Distributed ledger technology in payments, clearing, and settlement


  • David Mills,
  • Kathy Wang,
  • Brendan Malone,
  • Anjana Ravi,
  • Jeff Marquardt,
  • Clinton Chen,
  • Anton Badev,
  • Timothy Brezinski,
  • Linda Fahy,
  • Kimberley Liao,
  • Vanessa Kargenian,
  • Max Ellithorpe,
  • Wendy Ng, and
  • Maria Baird

NOTE: Staff working papers in the Finance and Economics Discussion Series (FEDS) are preliminary materials circulated to stimulate discussion and critical comment. The analysis and conclusions set forth are those of the authors and do not indicate concurrence by other members of the research staff or the Board of Governors. References in publications to the Finance and Economics Discussion Series (other than acknowledgement) should be cleared with the author(s) to protect the tentative character of these papers.


Digital innovations in finance, loosely known as fintech, have garnered a great deal of attention across the financial industry. Distributed ledger technology (DLT) is one such innovation that has been cited as a means of transforming payment, clearing, and settlement (PCS) processes, including how funds are transferred and how securities, commodities, and derivatives are cleared and settled. DLT is a term that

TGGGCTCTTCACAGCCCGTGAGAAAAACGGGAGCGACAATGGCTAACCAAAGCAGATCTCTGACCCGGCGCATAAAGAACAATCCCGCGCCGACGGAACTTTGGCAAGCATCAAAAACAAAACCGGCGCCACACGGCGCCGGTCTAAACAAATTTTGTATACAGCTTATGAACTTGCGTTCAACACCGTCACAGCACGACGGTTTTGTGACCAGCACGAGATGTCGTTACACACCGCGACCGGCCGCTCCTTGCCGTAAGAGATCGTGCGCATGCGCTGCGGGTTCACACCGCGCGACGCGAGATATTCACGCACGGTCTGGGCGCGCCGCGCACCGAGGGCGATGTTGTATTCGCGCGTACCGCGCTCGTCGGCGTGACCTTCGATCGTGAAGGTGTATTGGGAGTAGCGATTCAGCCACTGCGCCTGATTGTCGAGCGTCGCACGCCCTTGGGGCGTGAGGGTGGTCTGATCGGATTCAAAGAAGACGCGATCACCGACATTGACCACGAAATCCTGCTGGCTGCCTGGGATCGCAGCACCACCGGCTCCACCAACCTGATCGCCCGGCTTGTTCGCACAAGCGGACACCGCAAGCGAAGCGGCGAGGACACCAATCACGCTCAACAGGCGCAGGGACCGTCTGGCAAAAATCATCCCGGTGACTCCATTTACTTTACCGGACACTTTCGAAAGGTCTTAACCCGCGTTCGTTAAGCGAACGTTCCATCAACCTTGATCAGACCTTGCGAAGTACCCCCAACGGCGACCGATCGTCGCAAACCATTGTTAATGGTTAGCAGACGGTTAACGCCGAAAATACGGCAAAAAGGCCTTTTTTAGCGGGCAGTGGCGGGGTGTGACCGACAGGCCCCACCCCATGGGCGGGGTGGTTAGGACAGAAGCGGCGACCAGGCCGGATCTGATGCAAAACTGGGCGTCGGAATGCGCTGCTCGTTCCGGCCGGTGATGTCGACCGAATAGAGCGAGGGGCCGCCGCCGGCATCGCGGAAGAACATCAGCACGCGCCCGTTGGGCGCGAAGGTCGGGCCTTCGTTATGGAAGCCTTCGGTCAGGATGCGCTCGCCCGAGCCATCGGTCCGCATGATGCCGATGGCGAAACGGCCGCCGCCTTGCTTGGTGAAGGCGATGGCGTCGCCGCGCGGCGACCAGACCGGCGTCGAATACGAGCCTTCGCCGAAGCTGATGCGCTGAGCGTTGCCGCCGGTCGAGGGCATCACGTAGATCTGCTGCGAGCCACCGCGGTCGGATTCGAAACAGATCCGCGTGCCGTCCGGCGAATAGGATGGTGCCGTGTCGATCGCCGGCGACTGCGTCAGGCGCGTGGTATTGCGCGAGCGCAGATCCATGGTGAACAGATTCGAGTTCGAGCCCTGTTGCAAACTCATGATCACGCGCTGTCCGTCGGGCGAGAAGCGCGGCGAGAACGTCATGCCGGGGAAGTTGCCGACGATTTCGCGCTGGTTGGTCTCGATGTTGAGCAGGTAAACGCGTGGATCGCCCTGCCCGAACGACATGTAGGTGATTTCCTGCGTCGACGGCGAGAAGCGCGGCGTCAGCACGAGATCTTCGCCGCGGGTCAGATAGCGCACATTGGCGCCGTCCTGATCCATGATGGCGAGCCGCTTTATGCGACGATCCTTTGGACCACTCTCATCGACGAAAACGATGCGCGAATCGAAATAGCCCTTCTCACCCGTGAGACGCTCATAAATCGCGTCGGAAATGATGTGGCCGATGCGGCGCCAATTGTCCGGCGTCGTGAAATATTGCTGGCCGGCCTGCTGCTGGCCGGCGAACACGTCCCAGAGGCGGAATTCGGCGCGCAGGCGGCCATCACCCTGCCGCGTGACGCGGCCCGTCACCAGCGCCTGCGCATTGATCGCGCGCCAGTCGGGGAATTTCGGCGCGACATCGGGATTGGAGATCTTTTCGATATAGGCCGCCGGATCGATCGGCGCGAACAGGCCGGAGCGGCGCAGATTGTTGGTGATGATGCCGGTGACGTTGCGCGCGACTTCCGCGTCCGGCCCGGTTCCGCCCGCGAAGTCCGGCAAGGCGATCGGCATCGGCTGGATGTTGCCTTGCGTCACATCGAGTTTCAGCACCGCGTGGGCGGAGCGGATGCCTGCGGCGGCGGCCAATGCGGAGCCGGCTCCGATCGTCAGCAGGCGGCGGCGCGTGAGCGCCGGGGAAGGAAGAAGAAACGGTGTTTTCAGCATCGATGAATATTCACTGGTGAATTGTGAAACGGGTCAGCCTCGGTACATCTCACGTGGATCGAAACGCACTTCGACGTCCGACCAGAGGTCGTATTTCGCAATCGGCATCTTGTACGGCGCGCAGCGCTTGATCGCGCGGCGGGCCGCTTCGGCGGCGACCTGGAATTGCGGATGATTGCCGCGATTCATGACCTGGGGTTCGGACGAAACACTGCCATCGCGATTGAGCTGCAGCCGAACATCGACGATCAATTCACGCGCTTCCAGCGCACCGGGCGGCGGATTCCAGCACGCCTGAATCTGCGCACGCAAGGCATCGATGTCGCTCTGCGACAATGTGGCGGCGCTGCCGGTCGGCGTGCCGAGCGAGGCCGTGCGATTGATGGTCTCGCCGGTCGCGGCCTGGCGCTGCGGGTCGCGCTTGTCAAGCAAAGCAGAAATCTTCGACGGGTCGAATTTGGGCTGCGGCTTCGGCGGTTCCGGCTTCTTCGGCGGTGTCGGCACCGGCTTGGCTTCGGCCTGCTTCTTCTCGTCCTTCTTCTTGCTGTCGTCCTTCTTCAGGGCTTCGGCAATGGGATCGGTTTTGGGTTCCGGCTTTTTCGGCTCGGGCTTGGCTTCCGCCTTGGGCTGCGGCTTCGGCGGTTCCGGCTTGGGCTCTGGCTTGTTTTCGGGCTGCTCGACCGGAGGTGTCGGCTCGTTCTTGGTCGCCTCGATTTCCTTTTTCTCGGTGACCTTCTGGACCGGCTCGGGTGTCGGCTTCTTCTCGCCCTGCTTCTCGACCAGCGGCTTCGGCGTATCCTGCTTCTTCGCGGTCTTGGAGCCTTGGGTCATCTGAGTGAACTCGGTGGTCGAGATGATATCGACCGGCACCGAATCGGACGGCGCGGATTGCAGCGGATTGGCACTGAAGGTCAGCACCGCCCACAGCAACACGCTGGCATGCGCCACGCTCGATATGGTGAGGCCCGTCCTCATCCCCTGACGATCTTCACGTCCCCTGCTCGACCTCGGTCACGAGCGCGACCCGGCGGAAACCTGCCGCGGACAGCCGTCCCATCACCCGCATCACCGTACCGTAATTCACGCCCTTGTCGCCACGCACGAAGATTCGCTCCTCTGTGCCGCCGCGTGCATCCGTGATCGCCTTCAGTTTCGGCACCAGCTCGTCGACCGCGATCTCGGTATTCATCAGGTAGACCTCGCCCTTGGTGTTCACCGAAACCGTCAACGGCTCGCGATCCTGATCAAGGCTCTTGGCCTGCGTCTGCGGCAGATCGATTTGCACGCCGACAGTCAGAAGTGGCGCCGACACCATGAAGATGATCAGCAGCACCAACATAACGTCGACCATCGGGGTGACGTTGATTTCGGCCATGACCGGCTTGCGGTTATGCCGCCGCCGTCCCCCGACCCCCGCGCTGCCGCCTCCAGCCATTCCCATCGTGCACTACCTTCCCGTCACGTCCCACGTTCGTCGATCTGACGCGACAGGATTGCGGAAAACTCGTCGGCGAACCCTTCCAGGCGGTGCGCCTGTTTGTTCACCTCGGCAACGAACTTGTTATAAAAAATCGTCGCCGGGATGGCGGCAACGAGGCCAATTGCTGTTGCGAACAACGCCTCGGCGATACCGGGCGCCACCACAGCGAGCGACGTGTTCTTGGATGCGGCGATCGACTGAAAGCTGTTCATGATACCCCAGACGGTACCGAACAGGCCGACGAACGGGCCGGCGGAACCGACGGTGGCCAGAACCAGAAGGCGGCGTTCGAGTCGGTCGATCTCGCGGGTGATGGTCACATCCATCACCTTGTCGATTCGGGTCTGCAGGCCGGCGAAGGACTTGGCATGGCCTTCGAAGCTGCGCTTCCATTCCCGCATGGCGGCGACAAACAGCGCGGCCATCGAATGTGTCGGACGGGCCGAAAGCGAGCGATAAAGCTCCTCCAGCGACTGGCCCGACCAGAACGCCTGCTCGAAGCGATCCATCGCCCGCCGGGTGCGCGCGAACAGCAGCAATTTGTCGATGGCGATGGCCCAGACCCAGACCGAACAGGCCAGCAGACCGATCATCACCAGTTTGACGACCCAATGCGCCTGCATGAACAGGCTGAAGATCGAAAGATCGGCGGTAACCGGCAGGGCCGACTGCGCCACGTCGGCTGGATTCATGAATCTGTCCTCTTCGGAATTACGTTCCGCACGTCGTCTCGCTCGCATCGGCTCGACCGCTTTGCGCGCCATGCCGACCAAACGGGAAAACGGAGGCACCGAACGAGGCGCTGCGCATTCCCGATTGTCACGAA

has been used by the industry in a variety of ways and so does not have a single definition. Because there is a wide spectrum of possible deployments of DLT, this paper will refer to the technology as some combination of components including peer-to-peer n et working , distributed datastorage , and cryptography that, among other things, can potentially change the way in which the storage, recordkeeping,
and transfer of a digital asset is done.

The driving force behind efforts to develop and deploy DLT in payments, clearing, and settlement is an
expectation that the technology could reduce or even eliminate operational and financial inefficiencies, or other frictions, that exist for current methods of storing, recording, and transferring digital assets throughout financial markets. The purported benefits of DLT that could address these frictions, including improved end-to-end settlement speed, data auditability, resilience, and cost efficiency, have led industry participants to investigate the application of DLT to a wide variety of PCS processes. Proponents of the technology have claimed that DLT could help foster a more efficient and safe payments system, and may even have the potential to fundamentally change the way in which PCS activities are conducted and the roles that financial institutions and infrastructures currently play.

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